Throughout 2020 Hynova may have been somewhat discreet about its activities but as of the beginning of 2021, the performance figures of the company will undoubtedly be echoed far beyond France and Monaco. After a number of unpublicised trials in December, a series of high-profile presentations will be organised between Monaco and Marseille before the whole ‘road show’ takes off to reach the international market and demonstrate the reliability of green hydrogen. Hynova will continue to play a leadership role in carrying its vision and its desire to accelerate the transition to clean energy. Far from wanting to create a monopolistic market, Hynova is most keen to also see fellow manufacturers and competitors alike initiate an ecological shift without delay.


At the outset, Hynova’s ambition was to operate as an ordinary charter service, renting boats on a daily basis. However, the company’s founder remains open to the idea of catering for luxury yachting customers who may see in Hynova the ‘green key’ that will open the doors to unlimited sailing, including boat trips to marine protected areas. The current world policy to protect the ecosystem suggests that this niche clientele could very soon become one of the company’s biggest income generators. With this prospect in mind, Chloé Zaied went all out on questions of ergonomics as well as the ultra-futuristic design of this first project. Fully aware that this demanding clientele is perpetually in search of ever more extravagance, Chloé Zaied is already offering the possibility to see digitalized 3D models of its customised projects on the company’s website.

In the year when France launched a €7 billion hydrogen development plan and the European Commission provided funds to the tune of €120 billion, one could reasonably have expected list prices of the pioneer companies in this sector to literally go through the roof. In her capacity as an ambassador for ecological transition, and out of concern for work ethics, Chloé Zaied rapidly put in place a mechanism together with her suppliers, whereby cost escalation would be avoided. This would have harmed or considerably slowed down the implementation of hydrogen propulsion in the leisure cruise sector.

Consequently, irrespective of the inherent cost of this new technology due to implementation measures and engineering patents, Hynova has undertaken to not exceed by more than 30% or 40% the cost of a conventional fuel powered boat of similar weight, length, power and design. This add-on will of course be recouped over time due to the considerable savings in fuel consumption.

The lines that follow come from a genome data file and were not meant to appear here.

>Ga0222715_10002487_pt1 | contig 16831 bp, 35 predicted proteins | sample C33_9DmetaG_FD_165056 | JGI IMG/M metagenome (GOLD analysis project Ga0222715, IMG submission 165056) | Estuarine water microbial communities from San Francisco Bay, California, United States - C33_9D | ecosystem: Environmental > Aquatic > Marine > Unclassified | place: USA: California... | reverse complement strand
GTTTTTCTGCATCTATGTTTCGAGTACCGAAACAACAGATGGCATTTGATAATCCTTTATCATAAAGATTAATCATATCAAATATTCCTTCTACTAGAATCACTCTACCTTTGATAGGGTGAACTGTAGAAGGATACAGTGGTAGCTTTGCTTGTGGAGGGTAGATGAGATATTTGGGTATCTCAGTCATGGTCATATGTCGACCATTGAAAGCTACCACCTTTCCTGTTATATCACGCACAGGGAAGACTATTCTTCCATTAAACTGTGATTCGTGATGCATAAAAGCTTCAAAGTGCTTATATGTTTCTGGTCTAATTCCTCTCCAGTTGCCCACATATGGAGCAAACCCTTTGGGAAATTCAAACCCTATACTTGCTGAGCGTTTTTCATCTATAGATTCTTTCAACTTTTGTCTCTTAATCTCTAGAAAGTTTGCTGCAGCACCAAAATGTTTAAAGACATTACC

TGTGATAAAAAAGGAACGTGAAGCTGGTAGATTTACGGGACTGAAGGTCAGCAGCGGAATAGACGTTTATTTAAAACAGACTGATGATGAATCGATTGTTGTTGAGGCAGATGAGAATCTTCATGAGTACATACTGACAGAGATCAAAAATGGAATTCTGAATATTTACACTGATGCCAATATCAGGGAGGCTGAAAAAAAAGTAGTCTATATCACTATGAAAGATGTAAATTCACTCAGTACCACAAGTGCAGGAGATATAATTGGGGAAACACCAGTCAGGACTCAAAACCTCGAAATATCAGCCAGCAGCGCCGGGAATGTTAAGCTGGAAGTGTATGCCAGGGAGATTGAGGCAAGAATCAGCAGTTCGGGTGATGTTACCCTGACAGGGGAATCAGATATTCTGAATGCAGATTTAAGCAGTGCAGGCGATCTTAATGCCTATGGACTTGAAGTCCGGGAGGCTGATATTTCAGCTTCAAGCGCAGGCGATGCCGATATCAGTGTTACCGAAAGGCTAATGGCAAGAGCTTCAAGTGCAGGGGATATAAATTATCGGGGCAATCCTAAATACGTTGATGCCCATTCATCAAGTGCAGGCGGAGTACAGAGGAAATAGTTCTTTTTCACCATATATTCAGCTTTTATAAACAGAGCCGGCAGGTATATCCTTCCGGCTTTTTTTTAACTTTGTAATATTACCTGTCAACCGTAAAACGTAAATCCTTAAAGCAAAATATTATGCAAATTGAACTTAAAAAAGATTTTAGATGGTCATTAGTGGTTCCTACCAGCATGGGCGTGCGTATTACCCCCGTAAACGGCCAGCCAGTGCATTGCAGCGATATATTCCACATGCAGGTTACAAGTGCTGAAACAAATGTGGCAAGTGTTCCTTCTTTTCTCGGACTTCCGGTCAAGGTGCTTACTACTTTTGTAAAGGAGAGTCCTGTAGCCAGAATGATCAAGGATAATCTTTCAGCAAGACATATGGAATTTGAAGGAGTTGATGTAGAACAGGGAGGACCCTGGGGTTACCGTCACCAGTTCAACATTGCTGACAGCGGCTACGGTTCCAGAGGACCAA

Also, one is bound to say that many conventional boats have fuel tanks that are disproportionately large compared to the consumption needs of their users. Where hydrogen propulsion is concerned, Hynova is able to install custom-size hydrogen tanks whose capacities correspond to the actual needs of each user.

With hydrogen, unlike a full battery-powered boat, fuel capacity and power requirement need not be coupled. It is possible to add hydrogen cylinders for more autonomy and a fuel cell for more power.


Chloé Zaied always has an ace up her sleeve and she never fails to let let people know it.

The young and passionate advocate for green energy is already planning to launch negotiations with harbour masters so that they free-up more berths for zero emission vessels, to the detriment of conventional craft with high pollutant emissions.

There is no doubt that many luxury charter passengers would not hesitate to set aside a larger budget for an eco-friendly boat if only to be allocated a berth in a port, and especially if this berth is more conveniently located.

A striking example is the port of Cala del Forte which lies 7.6 nautical miles from Monaco, in the Italian city of Ventimiglia. The existing Hercule and Fontvieille ports in the Principality of Monaco are so fully booked that another solution had to be found. In 2016, the Monegasque government took out an 85 year lease and spent some 80 million euros to build and develop Cala del Forte which can accommodate over 170 vessels, ranging from 6.5 metres to 60 metres.


Some men of genius such as Isaac Newton, Albert Einstein, Auguste and Louis Lumière, Nikola Tesla and Thomas Edison devoted most of their lives to the accomplishment of their work which all revolutionised the world. But this is not the case when it comes to the technical achievements initiated by Hynova.

Very early on, Chloé Zaied surrounded herself with a highly professional team that was able to bring together competent and caring people and to find investors who had faith in her vision.

It only took one year to build the first model – the Hynova 40 – which is expected to be marketed on a large scale in the next five to ten years.